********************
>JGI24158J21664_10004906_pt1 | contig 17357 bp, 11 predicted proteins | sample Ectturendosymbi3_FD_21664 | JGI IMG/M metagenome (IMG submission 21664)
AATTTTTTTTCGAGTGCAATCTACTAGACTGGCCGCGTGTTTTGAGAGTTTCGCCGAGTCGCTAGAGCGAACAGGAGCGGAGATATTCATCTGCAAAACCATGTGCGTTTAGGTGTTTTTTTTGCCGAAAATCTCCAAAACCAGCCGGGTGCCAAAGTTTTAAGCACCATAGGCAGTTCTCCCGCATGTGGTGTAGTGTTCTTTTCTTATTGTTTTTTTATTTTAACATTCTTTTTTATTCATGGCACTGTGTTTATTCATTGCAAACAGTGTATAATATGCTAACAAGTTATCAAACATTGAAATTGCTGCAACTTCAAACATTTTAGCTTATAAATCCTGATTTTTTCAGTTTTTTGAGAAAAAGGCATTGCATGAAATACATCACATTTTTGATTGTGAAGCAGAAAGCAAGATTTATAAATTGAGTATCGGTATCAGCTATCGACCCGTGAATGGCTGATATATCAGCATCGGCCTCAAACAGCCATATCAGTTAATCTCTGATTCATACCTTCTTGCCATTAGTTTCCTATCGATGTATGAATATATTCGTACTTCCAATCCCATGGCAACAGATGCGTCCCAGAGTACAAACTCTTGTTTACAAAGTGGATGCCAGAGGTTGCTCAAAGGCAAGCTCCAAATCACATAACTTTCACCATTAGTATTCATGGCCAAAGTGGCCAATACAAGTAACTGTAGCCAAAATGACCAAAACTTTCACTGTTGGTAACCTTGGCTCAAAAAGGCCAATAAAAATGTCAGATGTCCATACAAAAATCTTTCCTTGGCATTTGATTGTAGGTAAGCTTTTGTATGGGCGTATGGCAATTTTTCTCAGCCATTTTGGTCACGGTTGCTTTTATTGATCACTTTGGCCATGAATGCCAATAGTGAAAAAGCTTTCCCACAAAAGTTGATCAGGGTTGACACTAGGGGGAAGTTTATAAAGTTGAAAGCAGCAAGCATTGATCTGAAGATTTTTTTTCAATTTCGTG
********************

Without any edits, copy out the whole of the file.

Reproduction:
>JGI24158J21664_10004906_pt1 | contig 17357 bp, 11 predicted proteins | sample Ectturendosymbi3_FD_21664 | JGI IMG/M metagenome (IMG submission 21664)
AATTTTTTTTCGAGTGCAATCTACTAGACTGGCCGCGTGTTTTGAGAGTTTCGCCGAGTCGCTAGAGCGAACAGGAGCGGAGATATTCATCTGCAAAACCATGTGCGTTTAGGTGTTTTTTTTGCCGAAAATCTCCAAAACCAGCCGGGTGCCAAAGTTTTAAGCACCATAGGCAGTTCTCCCGCATGTGGTGTAGTGTTCTTTTCTTATTGTTTTTTTATTTTAACATTCTTTTTTATTCATGGCACTGTGTTTATTCATTGCAAACAGTGTATAATATGCTAACAAGTTATCAAACATTGAAATTGCTGCAACTTCAAACATTTTAGCTTATAAATCCTGATTTTTTCAGTTTTTTGAGAAAAAGGCATTGCATGAAATACATCACATTTTTGATTGTGAAGCAGAAAGCAAGATTTATAAATTGAGTATCGGTATCAGCTATCGACCCGTGAATGGCTGATATATCAGCATCGGCCTCAAACAGCCATATCAGTTAATCTCTGATTCATACCTTCTTGCCATTAGTTTCCTATCGATGTATGAATATATTCGTACTTCCAATCCCATGGCAACAGATGCGTCCCAGAGTACAAACTCTTGTTTACAAAGTGGATGCCAGAGGTTGCTCAAAGGCAAGCTCCAAATCACATAACTTTCACCATTAGTATTCATGGCCAAAGTGGCCAATACAAGTAACTGTAGCCAAAATGACCAAAACTTTCACTGTTGGTAACCTTGGCTCAAAAAGGCCAATAAAAATGTCAGATGTCCATACAAAAATCTTTCCTTGGCATTTGATTGTAGGTAAGCTTTTGTATGGGCGTATGGCAATTTTTCTCAGCCATTTTGGTCACGGTTGCTTTTATTGATCACTTTGGCCATGAATGCCAATAGTGAAAAAGCTTTCCCACAAAAGTTGATCAGGGTTGACACTAGGGGGAAGTTTATAAAGTTGAAAGCAGCAAGCATTGATCTGAAGATTTTTTTTCAATTTCGTG